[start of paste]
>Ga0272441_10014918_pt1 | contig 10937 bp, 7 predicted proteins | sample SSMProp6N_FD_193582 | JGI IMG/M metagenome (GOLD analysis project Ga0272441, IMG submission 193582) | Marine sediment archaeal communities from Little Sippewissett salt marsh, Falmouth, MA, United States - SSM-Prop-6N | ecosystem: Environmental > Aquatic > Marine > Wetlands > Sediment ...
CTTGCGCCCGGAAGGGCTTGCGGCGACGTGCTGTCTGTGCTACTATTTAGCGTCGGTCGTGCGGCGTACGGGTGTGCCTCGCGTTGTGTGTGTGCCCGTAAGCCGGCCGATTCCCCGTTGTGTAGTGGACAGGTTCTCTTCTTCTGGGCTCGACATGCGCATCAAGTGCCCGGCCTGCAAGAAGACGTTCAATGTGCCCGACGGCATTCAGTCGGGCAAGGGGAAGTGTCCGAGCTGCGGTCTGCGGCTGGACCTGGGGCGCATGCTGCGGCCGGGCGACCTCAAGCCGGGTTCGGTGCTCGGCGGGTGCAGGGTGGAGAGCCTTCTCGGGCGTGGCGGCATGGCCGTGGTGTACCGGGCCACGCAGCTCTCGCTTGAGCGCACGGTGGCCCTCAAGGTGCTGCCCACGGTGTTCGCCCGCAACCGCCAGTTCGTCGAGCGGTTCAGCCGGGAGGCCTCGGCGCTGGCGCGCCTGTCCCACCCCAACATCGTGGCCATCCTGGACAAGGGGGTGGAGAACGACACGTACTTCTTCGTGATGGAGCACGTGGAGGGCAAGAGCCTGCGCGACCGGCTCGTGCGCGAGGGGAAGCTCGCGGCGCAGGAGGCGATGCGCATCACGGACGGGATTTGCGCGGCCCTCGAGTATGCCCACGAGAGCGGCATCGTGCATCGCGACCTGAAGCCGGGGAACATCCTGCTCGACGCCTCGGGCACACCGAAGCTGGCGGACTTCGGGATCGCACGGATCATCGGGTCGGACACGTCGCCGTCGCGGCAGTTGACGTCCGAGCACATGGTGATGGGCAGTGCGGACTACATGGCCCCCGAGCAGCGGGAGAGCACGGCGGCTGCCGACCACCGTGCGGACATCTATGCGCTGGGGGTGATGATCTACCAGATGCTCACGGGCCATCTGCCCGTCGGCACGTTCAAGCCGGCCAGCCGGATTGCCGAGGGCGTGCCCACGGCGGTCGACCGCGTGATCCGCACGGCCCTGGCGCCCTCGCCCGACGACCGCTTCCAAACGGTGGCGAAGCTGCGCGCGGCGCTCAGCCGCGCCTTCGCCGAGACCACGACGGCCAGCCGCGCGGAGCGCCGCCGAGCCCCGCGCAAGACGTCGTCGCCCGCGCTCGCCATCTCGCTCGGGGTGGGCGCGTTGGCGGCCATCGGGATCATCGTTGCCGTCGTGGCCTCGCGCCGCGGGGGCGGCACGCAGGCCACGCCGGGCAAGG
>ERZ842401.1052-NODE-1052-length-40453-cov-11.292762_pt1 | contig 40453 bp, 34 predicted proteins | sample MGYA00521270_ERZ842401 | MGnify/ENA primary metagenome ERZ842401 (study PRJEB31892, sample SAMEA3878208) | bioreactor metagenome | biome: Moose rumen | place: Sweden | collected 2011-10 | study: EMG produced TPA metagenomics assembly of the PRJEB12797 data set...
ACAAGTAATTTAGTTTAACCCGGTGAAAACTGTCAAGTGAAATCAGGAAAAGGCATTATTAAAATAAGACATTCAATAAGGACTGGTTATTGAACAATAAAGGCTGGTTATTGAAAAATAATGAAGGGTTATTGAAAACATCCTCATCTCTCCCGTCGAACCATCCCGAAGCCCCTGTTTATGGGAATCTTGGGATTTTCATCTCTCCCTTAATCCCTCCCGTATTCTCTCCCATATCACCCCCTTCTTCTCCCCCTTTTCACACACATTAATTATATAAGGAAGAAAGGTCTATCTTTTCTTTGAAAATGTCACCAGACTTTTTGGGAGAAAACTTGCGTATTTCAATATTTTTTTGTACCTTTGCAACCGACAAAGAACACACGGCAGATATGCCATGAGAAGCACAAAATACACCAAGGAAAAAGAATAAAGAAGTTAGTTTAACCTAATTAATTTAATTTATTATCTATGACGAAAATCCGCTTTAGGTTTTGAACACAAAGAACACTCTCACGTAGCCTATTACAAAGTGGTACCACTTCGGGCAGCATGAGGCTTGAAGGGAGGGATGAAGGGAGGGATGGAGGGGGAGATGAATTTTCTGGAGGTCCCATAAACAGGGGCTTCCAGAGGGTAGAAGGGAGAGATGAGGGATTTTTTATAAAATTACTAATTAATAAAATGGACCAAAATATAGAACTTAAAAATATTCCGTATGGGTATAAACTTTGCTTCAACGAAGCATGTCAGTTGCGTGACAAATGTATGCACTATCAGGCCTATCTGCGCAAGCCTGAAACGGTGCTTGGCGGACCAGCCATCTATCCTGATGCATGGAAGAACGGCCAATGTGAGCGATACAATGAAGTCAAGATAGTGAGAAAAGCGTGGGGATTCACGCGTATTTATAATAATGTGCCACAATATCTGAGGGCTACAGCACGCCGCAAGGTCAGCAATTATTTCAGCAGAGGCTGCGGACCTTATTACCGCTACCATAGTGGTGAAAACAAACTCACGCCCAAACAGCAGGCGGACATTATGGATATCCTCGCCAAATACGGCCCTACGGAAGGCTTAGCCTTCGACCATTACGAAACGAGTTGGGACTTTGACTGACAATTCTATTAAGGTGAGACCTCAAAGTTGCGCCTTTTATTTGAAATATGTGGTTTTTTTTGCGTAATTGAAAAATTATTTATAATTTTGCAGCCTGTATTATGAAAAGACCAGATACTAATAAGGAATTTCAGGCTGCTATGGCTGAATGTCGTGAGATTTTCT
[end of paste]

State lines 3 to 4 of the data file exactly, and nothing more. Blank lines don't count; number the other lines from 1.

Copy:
>ERZ842401.1052-NODE-1052-length-40453-cov-11.292762_pt1 | contig 40453 bp, 34 predicted proteins | sample MGYA00521270_ERZ842401 | MGnify/ENA primary metagenome ERZ842401 (study PRJEB31892, sample SAMEA3878208) | bioreactor metagenome | biome: Moose rumen | place: Sweden | collected 2011-10 | study: EMG produced TPA metagenomics assembly of the PRJEB12797 data set...
ACAAGTAATTTAGTTTAACCCGGTGAAAACTGTCAAGTGAAATCAGGAAAAGGCATTATTAAAATAAGACATTCAATAAGGACTGGTTATTGAACAATAAAGGCTGGTTATTGAAAAATAATGAAGGGTTATTGAAAACATCCTCATCTCTCCCGTCGAACCATCCCGAAGCCCCTGTTTATGGGAATCTTGGGATTTTCATCTCTCCCTTAATCCCTCCCGTATTCTCTCCCATATCACCCCCTTCTTCTCCCCCTTTTCACACACATTAATTATATAAGGAAGAAAGGTCTATCTTTTCTTTGAAAATGTCACCAGACTTTTTGGGAGAAAACTTGCGTATTTCAATATTTTTTTGTACCTTTGCAACCGACAAAGAACACACGGCAGATATGCCATGAGAAGCACAAAATACACCAAGGAAAAAGAATAAAGAAGTTAGTTTAACCTAATTAATTTAATTTATTATCTATGACGAAAATCCGCTTTAGGTTTTGAACACAAAGAACACTCTCACGTAGCCTATTACAAAGTGGTACCACTTCGGGCAGCATGAGGCTTGAAGGGAGGGATGAAGGGAGGGATGGAGGGGGAGATGAATTTTCTGGAGGTCCCATAAACAGGGGCTTCCAGAGGGTAGAAGGGAGAGATGAGGGATTTTTTATAAAATTACTAATTAATAAAATGGACCAAAATATAGAACTTAAAAATATTCCGTATGGGTATAAACTTTGCTTCAACGAAGCATGTCAGTTGCGTGACAAATGTATGCACTATCAGGCCTATCTGCGCAAGCCTGAAACGGTGCTTGGCGGACCAGCCATCTATCCTGATGCATGGAAGAACGGCCAATGTGAGCGATACAATGAAGTCAAGATAGTGAGAAAAGCGTGGGGATTCACGCGTATTTATAATAATGTGCCACAATATCTGAGGGCTACAGCACGCCGCAAGGTCAGCAATTATTTCAGCAGAGGCTGCGGACCTTATTACCGCTACCATAGTGGTGAAAACAAACTCACGCCCAAACAGCAGGCGGACATTATGGATATCCTCGCCAAATACGGCCCTACGGAAGGCTTAGCCTTCGACCATTACGAAACGAGTTGGGACTTTGACTGACAATTCTATTAAGGTGAGACCTCAAAGTTGCGCCTTTTATTTGAAATATGTGGTTTTTTTTGCGTAATTGAAAAATTATTTATAATTTTGCAGCCTGTATTATGAAAAGACCAGATACTAATAAGGAATTTCAGGCTGCTATGGCTGAATGTCGTGAGATTTTCT